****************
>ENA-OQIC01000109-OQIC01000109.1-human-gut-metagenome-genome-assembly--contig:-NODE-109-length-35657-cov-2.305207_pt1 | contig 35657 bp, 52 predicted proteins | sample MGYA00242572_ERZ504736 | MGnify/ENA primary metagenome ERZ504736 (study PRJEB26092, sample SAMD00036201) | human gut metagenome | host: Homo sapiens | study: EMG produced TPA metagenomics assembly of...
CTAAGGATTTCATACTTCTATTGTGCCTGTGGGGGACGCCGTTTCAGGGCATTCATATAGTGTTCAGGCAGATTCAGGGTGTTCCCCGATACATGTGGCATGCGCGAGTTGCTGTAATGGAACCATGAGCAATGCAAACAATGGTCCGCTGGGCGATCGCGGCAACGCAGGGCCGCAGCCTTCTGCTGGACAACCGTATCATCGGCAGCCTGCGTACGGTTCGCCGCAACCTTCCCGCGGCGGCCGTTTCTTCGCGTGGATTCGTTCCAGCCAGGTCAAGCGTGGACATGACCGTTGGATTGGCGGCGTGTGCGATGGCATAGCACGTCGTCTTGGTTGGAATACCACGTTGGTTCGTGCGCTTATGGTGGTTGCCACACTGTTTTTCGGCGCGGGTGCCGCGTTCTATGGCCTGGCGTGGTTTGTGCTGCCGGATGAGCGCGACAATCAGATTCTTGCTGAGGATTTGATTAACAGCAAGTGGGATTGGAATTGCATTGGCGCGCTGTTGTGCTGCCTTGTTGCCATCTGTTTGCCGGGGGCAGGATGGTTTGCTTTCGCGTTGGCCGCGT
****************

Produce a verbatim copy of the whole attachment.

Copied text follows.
>ENA-OQIC01000109-OQIC01000109.1-human-gut-metagenome-genome-assembly--contig:-NODE-109-length-35657-cov-2.305207_pt1 | contig 35657 bp, 52 predicted proteins | sample MGYA00242572_ERZ504736 | MGnify/ENA primary metagenome ERZ504736 (study PRJEB26092, sample SAMD00036201) | human gut metagenome | host: Homo sapiens | study: EMG produced TPA metagenomics assembly of...
CTAAGGATTTCATACTTCTATTGTGCCTGTGGGGGACGCCGTTTCAGGGCATTCATATAGTGTTCAGGCAGATTCAGGGTGTTCCCCGATACATGTGGCATGCGCGAGTTGCTGTAATGGAACCATGAGCAATGCAAACAATGGTCCGCTGGGCGATCGCGGCAACGCAGGGCCGCAGCCTTCTGCTGGACAACCGTATCATCGGCAGCCTGCGTACGGTTCGCCGCAACCTTCCCGCGGCGGCCGTTTCTTCGCGTGGATTCGTTCCAGCCAGGTCAAGCGTGGACATGACCGTTGGATTGGCGGCGTGTGCGATGGCATAGCACGTCGTCTTGGTTGGAATACCACGTTGGTTCGTGCGCTTATGGTGGTTGCCACACTGTTTTTCGGCGCGGGTGCCGCGTTCTATGGCCTGGCGTGGTTTGTGCTGCCGGATGAGCGCGACAATCAGATTCTTGCTGAGGATTTGATTAACAGCAAGTGGGATTGGAATTGCATTGGCGCGCTGTTGTGCTGCCTTGTTGCCATCTGTTTGCCGGGGGCAGGATGGTTTGCTTTCGCGTTGGCCGCGT